Embracing Jomo (Joy of Missing Out) and Fomo

Portrait of Lucy Maddox

Dr. Lucy Maddox is a consultant clinical psychologist, lecturer, and writer.

She’s just published an intriguing new book, Blueprint: How Our Childhood Makes Us Who We Are. She argues that our adult selves are rooted in our childhood selves, and explains how to get insights into our current personality, relationships, and daily life  by understanding this influence. The book uses cutting-edge research, everyday experience, and clinical examples to examine that central puzzle: who are we, and how did we become who we are.

I couldn’t wait to talk to Lucy about happiness, habits, and productivity.

Gretchen: What’s a simple habit or activity that consistently makes you happier, healthier, more productive, or more creative?

Lucy: Ooh, there are a few. Not that I always manage to do all of them but they are all things that definitely help when I do. Regular writing makes me feel happier, regular mindfulness makes me feel calmer, regular exercise makes me feel more alive and regular sleep just makes me feel more human!

Gretchen: What’s something you know now about building healthy habits or happiness that you didn’t know when you were 18 years old?

Lucy: The importance of the basics: sleep, eating well, and not cramming too much in. I find it hard to say no to shiny opportunities and always have done, but as I’ve got older I have started to embrace JOMO (Joy Of Missing Out) as well as FOMO (Fear Of Missing Out).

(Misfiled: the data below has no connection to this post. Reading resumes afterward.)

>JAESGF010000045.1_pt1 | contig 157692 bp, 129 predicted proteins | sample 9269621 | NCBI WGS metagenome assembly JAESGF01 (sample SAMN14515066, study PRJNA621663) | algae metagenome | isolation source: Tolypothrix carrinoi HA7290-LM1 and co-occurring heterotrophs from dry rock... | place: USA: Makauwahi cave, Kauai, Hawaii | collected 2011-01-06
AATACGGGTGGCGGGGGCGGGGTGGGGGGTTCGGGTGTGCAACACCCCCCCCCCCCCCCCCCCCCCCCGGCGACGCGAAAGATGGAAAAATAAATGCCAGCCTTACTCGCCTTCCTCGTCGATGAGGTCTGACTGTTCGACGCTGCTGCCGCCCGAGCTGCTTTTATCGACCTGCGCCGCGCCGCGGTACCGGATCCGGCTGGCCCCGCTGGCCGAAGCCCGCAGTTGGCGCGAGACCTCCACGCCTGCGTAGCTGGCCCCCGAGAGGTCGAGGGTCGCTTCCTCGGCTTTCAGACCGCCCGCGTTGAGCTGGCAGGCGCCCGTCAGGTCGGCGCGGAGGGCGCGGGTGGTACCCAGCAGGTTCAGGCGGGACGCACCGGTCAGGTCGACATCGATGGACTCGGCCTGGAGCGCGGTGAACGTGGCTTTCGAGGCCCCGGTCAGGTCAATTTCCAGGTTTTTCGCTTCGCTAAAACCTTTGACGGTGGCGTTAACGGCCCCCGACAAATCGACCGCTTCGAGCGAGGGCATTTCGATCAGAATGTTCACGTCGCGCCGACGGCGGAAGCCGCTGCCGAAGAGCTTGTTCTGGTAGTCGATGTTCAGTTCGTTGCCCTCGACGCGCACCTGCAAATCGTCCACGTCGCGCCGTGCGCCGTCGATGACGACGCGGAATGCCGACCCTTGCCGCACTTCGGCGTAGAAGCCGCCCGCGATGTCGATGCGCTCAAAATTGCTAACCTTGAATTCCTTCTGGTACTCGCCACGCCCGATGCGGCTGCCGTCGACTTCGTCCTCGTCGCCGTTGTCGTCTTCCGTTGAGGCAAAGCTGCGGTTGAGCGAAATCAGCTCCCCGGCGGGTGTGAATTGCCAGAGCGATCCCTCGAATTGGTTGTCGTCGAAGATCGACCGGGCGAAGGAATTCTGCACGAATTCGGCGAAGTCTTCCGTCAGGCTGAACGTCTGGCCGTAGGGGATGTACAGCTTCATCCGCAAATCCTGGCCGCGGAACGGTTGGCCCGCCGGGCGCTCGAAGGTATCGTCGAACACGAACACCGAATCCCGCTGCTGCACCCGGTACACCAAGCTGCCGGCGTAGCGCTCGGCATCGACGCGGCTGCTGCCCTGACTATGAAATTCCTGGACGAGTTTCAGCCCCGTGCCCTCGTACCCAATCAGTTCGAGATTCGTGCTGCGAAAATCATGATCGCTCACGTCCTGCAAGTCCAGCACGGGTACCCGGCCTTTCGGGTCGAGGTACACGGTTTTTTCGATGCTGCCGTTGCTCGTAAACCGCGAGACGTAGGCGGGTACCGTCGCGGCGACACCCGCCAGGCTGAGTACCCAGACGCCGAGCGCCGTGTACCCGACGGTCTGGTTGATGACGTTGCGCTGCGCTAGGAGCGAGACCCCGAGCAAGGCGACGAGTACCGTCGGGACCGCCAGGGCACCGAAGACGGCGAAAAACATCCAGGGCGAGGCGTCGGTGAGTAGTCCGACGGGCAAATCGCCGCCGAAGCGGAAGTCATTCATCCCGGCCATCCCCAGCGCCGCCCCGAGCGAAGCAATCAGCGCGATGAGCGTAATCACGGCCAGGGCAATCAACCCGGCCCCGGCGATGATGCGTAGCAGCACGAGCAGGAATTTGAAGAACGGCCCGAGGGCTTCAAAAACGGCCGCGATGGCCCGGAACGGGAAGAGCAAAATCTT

Gretchen: You’ve done fascinating research. What has surprised or intrigued you – or your readers — most?

Lucy: One of the things that led me to write my book Blueprint: How Our Childhood Makes Us Who We Are, was that I was teaching on child development and was constantly surprised by how few of the really juicy experiments from this area we are taught about in school. Everyone has been a child and there’s lots in child psychology that can help us understand ourselves as grown ups, yet most people aren’t taught about the classic psychology experiments, unlike the way we are taught about classic physics studies like Newton’s apple or Archimedes’ bathtub. I wanted to explain child development and psychology in clearly accessible language for anyone interested in how they’ve become who they are, and also reassure people that although our childhoods are important not everything is set in stone.